Abstract: In this article, we formulate a time-scale decomposition of an international version of the CAPM that accounts for both market and exchange-rate risk. In addition, we derive an analytical formula for time-scale value at risk and marginal value at risk (VaR) of a portfolio. We apply our methodology to stock indices of seven emerging economies belonging to Latin America and Asia, for the sample period 1990-2004. Our main conclusions are the following. First, the estimation results hinge upon the choice of the world market portfolio. In particular, the stock markets of the sampled countries appear to be more integrated with other emerging countries than with developed ones. Second, value at risk depends on the investor’s time horizon. In the short run, potential losses are greater than in the long run. Third, additional exposure to some specific stock indices will increase value at risk to a greater extent, depending on the investment horizon. Our results go in line with recent research in asset pricing that stresses the importance of heterogeneous investors.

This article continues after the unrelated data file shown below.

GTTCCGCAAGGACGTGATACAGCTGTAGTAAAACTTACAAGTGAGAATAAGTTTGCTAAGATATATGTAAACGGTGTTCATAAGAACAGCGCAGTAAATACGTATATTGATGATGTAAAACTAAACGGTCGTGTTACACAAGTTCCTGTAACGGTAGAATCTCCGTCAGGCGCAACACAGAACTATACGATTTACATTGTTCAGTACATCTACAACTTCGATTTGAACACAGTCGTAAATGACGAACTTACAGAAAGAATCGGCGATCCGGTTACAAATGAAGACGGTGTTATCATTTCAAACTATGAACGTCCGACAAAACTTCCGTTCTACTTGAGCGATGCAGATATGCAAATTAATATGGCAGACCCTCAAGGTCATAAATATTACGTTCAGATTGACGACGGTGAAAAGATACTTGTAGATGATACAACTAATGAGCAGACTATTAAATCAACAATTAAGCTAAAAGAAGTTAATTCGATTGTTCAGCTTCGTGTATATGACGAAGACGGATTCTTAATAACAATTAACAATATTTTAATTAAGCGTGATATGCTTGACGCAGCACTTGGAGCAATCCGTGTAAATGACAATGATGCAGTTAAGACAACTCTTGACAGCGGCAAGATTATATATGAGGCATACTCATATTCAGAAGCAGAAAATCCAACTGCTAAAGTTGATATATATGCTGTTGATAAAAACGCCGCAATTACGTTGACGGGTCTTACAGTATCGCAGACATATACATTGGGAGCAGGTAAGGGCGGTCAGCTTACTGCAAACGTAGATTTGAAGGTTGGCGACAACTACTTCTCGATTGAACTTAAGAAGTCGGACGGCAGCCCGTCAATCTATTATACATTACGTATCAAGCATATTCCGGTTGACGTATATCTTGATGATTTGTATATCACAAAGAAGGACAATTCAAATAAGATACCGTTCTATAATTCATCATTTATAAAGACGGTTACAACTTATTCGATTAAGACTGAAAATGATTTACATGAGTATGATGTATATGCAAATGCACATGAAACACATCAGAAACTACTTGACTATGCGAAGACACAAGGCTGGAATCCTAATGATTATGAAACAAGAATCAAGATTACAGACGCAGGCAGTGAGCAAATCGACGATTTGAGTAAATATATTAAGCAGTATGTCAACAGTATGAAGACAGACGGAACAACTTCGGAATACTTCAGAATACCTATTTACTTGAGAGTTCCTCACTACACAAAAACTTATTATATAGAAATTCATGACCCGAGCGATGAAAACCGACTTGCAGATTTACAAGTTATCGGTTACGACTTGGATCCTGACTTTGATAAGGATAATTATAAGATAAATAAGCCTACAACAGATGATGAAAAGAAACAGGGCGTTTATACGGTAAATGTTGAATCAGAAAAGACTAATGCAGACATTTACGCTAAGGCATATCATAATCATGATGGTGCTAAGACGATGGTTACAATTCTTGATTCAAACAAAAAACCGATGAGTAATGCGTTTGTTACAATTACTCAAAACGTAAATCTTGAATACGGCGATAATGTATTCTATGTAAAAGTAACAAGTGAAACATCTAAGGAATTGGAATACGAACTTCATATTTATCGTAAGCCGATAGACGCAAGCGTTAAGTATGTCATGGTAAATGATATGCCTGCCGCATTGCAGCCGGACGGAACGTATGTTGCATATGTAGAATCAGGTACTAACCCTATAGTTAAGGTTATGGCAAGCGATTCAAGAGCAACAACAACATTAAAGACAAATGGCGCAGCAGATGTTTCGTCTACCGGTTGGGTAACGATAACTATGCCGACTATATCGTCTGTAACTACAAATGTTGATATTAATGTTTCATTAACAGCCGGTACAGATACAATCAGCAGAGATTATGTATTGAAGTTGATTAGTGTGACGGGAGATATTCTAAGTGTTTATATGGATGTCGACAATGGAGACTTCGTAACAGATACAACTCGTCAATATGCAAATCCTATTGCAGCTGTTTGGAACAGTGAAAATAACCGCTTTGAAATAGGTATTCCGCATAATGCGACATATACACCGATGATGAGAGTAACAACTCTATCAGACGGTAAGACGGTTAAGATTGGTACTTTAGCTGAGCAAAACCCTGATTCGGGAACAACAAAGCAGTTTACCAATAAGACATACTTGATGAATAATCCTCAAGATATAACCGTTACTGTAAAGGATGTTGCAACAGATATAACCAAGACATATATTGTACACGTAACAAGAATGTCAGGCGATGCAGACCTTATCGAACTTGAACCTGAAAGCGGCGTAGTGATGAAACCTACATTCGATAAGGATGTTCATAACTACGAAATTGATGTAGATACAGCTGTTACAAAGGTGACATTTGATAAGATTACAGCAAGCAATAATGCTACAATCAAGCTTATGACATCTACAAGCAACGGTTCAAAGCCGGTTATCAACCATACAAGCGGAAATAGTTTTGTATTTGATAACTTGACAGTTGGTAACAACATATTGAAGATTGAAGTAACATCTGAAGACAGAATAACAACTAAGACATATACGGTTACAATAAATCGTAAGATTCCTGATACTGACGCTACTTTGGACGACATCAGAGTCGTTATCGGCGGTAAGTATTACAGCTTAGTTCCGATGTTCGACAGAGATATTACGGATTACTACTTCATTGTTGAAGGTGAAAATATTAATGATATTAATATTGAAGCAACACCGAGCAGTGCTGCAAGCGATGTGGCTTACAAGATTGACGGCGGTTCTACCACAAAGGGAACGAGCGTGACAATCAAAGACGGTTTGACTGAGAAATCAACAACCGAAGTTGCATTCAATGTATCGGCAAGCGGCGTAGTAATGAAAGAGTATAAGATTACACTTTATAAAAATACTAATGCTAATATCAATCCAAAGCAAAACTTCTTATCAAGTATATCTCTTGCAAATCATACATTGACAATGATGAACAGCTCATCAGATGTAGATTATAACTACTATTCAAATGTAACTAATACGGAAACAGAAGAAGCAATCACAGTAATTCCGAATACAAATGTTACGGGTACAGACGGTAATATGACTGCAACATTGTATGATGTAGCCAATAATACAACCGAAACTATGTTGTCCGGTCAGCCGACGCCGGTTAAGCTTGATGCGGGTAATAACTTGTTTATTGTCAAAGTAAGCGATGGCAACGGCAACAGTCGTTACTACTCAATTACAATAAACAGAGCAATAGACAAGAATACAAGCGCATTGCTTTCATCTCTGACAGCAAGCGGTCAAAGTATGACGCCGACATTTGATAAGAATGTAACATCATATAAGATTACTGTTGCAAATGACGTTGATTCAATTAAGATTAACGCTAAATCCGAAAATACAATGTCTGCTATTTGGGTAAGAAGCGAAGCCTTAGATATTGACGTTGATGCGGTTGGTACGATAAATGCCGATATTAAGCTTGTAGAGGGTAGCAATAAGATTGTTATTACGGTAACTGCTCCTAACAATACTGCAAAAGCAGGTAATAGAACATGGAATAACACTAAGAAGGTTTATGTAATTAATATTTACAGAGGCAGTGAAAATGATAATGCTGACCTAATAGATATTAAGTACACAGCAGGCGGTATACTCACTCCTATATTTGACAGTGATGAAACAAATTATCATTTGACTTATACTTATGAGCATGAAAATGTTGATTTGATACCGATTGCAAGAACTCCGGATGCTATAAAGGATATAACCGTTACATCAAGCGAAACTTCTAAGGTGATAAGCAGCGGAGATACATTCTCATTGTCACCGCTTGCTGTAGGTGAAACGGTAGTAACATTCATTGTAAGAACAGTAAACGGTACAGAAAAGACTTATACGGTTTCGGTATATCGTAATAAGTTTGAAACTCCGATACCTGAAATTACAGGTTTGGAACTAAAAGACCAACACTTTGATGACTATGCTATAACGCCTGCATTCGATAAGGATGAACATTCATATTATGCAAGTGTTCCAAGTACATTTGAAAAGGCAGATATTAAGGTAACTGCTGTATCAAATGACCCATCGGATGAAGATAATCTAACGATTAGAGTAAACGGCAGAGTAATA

JEL: C22 G15
    Date: 2006–05
  2. By: Francis A. Longstaff; Arvind Rajan
    Abstract: We study the pricing of collateralized debt obligations (CDOs) using an extensive new data set for the actively-traded CDX credit index and its tranches. We find that a three-factor portfolio credit model allowing for firm-specific, industry, and economywide default events explains virtually all of the time-series and crosssectional variation in CDX index tranche prices. These tranches are priced as if losses of 0.4, 6, and 35 percent of the portfolio occur with expected frequencies of 1.2, 41.5, and 763 years, respectively. On average, 65 percent of the CDX spread is due to firm-specific default risk, 27 percent to clustered industry or sector default risk, and 8 percent to catastrophic or systemic default risk. Recently, however, firm-specific default risk has begun to play a larger role.